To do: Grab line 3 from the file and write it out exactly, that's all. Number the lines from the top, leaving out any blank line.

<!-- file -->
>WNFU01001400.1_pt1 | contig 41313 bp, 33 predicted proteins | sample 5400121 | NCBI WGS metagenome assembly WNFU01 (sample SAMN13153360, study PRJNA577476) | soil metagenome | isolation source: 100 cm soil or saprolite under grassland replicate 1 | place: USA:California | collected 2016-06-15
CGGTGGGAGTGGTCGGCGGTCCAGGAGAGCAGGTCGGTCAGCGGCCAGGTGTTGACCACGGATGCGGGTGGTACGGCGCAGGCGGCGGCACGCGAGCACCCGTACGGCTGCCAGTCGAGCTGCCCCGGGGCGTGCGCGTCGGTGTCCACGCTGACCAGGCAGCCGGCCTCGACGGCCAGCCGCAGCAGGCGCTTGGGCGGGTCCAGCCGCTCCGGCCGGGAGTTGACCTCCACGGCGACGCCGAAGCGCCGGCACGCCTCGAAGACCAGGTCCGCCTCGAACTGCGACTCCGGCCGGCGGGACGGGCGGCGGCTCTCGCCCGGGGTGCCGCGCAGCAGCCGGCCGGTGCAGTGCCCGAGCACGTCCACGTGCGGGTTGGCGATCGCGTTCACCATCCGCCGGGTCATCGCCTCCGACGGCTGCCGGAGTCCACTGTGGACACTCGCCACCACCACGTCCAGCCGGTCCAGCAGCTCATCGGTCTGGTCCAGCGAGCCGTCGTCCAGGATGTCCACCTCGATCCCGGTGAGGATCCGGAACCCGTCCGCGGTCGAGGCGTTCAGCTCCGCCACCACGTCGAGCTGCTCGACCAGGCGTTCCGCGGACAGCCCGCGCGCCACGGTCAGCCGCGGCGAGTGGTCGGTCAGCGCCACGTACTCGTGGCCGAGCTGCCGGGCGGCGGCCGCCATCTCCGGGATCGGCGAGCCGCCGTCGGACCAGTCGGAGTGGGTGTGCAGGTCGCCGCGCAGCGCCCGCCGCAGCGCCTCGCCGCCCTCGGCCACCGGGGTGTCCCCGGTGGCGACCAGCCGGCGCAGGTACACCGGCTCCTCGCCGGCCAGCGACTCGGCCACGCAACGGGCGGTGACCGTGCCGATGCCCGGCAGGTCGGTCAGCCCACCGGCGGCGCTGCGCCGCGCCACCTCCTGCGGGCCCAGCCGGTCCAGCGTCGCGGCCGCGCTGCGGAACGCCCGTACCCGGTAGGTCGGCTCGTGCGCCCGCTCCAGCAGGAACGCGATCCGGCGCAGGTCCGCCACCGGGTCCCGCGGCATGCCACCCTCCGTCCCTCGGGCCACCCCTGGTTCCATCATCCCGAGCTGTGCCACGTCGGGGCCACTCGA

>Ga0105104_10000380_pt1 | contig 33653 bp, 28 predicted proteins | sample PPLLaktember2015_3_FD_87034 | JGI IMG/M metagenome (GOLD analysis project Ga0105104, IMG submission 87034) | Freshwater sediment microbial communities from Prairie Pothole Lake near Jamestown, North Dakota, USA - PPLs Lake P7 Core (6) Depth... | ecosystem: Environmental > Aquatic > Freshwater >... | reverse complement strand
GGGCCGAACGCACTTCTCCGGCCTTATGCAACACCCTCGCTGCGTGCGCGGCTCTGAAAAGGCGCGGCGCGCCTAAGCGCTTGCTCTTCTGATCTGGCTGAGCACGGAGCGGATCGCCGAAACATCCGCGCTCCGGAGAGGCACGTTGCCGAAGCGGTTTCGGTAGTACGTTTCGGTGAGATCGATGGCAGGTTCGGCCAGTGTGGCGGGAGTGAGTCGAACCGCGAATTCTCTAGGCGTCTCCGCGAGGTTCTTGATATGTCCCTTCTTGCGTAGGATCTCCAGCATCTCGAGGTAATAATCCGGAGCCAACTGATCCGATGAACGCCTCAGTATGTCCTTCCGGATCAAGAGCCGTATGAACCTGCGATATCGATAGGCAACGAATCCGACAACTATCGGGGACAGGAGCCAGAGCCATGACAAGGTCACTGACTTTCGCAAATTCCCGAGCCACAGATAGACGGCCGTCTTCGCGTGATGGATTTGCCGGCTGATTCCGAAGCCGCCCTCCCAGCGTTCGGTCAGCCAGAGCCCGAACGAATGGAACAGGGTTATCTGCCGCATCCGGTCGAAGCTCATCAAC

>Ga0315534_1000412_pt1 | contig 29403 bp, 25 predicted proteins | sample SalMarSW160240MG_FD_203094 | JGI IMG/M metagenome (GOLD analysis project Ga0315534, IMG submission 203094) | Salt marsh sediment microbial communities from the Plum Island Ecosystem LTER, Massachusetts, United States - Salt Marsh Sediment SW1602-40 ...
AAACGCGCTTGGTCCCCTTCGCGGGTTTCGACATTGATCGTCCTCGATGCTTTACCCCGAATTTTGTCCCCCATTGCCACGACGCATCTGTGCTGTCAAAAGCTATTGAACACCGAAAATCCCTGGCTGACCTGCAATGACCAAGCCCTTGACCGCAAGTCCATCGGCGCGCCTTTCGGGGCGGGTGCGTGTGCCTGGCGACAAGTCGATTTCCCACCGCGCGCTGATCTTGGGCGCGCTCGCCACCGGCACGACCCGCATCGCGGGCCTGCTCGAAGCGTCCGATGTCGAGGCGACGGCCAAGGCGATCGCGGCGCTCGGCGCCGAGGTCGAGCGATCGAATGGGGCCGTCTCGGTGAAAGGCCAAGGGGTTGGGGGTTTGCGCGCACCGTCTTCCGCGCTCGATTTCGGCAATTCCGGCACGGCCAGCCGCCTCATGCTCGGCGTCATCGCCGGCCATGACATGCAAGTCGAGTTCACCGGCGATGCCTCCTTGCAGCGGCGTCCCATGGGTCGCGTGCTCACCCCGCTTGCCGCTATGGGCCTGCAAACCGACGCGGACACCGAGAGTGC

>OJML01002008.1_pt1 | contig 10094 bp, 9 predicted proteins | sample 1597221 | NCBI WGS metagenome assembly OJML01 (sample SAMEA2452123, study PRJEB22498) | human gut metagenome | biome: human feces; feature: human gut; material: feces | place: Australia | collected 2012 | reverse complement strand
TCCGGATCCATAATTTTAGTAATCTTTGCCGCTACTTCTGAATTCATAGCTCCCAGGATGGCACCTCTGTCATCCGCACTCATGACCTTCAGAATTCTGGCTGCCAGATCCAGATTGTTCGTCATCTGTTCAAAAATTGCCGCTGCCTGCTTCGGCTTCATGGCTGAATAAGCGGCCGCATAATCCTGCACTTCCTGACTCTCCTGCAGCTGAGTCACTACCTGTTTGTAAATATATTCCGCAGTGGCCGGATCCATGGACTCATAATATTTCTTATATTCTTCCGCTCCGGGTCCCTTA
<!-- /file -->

>Ga0105104_10000380_pt1 | contig 33653 bp, 28 predicted proteins | sample PPLLaktember2015_3_FD_87034 | JGI IMG/M metagenome (GOLD analysis project Ga0105104, IMG submission 87034) | Freshwater sediment microbial communities from Prairie Pothole Lake near Jamestown, North Dakota, USA - PPLs Lake P7 Core (6) Depth... | ecosystem: Environmental > Aquatic > Freshwater >... | reverse complement strand